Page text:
Each resulting slurry, was placed into an extrusion press whereupon it was formed into a rod of about 0.35 inch (0.89 cm) diameter. The rod was allowed to air dry for approximately 48 hours before being heated to about 900° F. (482° C.) under nitrogen atmosphere for about one hour for binder burnout. The rod was then sintered at either 2200° F. (1316° C.) for about four hours under either a hydrogen or argon protective cover in order to prevent oxidation.

Density after sintering was estimated by measuring the volume and weight of the piece. This procedure produces results comparable to the accepted ASTM immersion method. The averaged density results are as follows:

              TABLE 2______________________________________SINTERING TEMPERATURE (°F.) FOR4 HOURS UNDER ATMOSPHERE M.C.     2400 H      2400 Ar   2200 ArBLENDS    (1316° C.)                 (1316° C.)                           (1204° C.)______________________________________1 and 2   5.89 g/cc   7.42 g/cc 5.89 g/cc3 and 4   5.42 g/cc   6.64 g/cc 4.41 g/cc______________________________________ NOTE: M.C. = "muffle cool" When the object is removed from the heating zone, th object remains in the protective environment until cooled to room temperature.

It was clear from the above trials that the additions of a relatively dilute (5%) boric acid-water mixture added to a water soluble binder resulted in a near net shape of desirably high density while simultaneously eliminating the need for complex and expensive HIP equipment. It was also apparent that the argon protective cover yielded improved results and this is believed to be due to the removal of the boron by the hydrogen atmosphere.

After successful findings to the above exploratory results, additional concerted experiments were devised to determine the effectiveness of the boron containing activators under various conditions.

The second experiment was exploratory work with various additions. Here the benefits of boron containing additions were reinforced. This first study of solid, finely-divided activator additions was performed on pickled, water atomized INCOLOY alloy 825 powder (lot 1) using NiS, NiB (-80 mesh), NiB (-200 mesh), lithium tetraborate (Li2 B4 O7), magnesium stereate (C17 H35 COOMg), and zinc stereate (C17 H35 COOZn) as activators.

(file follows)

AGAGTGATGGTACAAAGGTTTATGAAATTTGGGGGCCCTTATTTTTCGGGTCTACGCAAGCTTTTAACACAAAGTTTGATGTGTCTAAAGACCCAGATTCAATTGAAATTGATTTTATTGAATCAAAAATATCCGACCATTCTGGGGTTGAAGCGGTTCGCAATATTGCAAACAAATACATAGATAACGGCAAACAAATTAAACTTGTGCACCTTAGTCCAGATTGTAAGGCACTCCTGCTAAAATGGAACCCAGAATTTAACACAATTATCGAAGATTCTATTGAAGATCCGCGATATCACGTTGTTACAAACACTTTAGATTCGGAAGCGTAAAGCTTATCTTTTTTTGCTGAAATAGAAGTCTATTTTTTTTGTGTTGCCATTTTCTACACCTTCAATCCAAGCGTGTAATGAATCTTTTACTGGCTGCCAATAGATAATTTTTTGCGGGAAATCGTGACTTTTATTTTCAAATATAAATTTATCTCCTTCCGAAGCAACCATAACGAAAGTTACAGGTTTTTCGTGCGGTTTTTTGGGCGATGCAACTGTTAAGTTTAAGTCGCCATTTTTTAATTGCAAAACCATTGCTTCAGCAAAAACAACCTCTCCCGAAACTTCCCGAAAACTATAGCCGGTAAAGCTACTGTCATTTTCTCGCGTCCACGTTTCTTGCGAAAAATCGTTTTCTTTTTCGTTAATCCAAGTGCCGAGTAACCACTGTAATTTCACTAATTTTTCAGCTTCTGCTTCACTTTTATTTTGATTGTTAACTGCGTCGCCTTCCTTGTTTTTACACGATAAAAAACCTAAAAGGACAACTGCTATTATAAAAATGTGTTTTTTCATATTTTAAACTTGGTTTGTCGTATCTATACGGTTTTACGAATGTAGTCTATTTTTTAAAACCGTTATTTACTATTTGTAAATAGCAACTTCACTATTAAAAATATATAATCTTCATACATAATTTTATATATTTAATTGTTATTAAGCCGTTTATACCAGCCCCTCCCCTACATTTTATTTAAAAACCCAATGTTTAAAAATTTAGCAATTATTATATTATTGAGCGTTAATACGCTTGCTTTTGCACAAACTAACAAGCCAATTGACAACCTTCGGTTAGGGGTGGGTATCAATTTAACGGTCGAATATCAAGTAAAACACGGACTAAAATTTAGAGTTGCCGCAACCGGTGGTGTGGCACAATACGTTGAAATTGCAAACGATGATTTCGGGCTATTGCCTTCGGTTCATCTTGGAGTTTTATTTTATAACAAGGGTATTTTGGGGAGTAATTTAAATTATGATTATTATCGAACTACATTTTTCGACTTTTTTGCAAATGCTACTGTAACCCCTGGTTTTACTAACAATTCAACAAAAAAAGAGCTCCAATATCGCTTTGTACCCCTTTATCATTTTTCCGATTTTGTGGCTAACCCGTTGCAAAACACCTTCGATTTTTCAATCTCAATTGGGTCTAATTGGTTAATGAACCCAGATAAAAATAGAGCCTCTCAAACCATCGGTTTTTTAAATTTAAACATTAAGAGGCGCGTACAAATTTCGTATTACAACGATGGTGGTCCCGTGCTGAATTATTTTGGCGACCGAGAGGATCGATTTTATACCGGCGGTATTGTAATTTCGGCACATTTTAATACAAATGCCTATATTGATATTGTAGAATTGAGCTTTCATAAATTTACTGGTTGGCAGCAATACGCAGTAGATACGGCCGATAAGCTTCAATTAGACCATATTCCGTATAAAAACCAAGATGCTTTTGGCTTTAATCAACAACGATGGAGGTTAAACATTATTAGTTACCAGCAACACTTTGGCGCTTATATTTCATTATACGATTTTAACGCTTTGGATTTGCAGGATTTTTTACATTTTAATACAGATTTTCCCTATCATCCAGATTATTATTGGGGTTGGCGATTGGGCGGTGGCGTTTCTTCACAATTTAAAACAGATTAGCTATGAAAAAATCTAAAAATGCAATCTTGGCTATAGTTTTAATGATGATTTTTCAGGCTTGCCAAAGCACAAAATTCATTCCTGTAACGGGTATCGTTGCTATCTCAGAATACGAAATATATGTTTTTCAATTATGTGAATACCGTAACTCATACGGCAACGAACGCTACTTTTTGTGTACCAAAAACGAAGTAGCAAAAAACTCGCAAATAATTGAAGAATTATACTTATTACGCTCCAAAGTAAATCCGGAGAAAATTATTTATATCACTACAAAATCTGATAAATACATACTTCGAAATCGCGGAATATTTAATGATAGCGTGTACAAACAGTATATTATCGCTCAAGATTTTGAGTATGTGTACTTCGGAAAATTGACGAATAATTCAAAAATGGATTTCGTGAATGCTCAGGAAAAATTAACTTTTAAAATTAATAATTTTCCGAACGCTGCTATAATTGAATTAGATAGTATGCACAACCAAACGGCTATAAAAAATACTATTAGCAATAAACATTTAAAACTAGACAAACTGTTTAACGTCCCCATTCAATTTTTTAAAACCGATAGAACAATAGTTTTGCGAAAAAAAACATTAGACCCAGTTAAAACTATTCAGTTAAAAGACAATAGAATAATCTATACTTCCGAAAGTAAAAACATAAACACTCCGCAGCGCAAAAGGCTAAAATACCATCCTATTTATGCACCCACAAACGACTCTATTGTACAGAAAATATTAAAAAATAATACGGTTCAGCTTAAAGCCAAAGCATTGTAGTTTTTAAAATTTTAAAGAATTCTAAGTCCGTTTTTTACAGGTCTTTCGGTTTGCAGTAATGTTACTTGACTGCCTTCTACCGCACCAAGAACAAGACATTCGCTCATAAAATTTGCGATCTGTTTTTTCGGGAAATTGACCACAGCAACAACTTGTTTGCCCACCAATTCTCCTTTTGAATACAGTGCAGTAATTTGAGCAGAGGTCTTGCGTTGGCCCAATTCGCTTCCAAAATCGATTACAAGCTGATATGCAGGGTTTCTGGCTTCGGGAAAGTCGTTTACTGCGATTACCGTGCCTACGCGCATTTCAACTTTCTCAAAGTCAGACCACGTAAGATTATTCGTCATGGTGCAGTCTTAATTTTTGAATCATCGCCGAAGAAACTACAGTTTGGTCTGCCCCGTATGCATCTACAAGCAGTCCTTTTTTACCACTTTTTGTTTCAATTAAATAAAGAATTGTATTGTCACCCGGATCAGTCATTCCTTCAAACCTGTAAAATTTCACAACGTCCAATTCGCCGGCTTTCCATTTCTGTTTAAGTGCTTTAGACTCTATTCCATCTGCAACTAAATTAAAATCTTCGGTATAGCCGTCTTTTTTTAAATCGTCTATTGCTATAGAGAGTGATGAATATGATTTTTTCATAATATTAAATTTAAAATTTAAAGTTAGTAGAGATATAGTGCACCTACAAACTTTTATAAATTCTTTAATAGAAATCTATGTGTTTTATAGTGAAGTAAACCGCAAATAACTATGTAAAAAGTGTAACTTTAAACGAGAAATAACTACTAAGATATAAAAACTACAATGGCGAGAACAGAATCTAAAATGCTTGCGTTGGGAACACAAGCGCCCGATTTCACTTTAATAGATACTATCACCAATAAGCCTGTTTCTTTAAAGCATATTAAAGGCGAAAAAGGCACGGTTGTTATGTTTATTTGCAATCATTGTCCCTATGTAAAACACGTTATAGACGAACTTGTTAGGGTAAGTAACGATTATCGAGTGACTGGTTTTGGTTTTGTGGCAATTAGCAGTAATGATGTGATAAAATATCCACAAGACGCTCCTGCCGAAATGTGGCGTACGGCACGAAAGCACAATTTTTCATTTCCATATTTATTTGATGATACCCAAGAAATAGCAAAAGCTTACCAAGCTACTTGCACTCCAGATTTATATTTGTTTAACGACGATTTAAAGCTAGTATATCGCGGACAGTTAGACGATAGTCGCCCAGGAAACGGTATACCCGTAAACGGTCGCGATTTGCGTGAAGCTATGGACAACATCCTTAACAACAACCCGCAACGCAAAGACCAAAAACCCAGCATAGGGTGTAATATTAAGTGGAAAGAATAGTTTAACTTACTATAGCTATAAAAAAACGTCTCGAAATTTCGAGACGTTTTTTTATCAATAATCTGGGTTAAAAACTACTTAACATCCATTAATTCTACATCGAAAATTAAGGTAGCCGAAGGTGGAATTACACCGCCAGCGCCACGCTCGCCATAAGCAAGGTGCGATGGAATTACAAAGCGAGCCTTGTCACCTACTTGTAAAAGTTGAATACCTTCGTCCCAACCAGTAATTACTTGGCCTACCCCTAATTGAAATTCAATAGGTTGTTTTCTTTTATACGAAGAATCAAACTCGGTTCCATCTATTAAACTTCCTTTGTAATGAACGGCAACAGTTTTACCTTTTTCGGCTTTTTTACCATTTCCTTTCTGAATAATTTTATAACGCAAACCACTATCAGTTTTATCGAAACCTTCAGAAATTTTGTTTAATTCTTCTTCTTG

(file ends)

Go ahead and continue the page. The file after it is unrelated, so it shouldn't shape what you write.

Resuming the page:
Selected blends in this experiment were formulated as follows:

                                  TABLE 3__________________________________________________________________________INCOLOY ALLOY           INCO NICKEL825 POWDER LOT 1           123 POWDER                    BINDER*                          WATER                               ACTIVATORBLEND(Grams)    (Grams)  (Grams)                          (Grams)                               (Grams)__________________________________________________________________________ 5   112.0      50.0     6.0   32.0 0.0 6   111.0      50.0     6.0   32.0 1.0 NiB 7   110.0      50.0     6.0   32.0 2.0 NiB 8   111.0      50.0     6.0   32.0 1.0 Li2 B4 O7 9   110.0      50.0     6.0   32.0 2.0 Li2 B4 O710   111.8      50.0     6.0   32.0 0.2 NiB11   111.0      50.0     6.0   32.0 1.0 NiB12   110.0      50.0     6.0   32.0 2.2 NiB13   111.8      50.0     6.0   32.0 0.2 Li2 b4 O714   111.4      50.0     6.0   32.0 0.6 Li2 B4 O7__________________________________________________________________________ *NATROSOL

In the above table, the INCO Nickel Powder type 123 was added due to a lack of available pickled, water atomized, INCOLOY alloy 825 (lot 1) powder, and did not influence the subsequent comparative results. Blends 6 and 7 had a -80 mesh size (less than 200 microns) NiB addition and blends 10, 11 and 12 had a -200 mesh size (less than 75 microns) NiB addition. Other blends prepared with the assorted other activator additions are omitted because the subsequent results proved to have no beneficial effect.

The slurries were prepared by mixing the dry ingredients in a lab mixer to a homogeneous mixture, then the distilled water was incrementally added until the slurry had a clay-like consistency.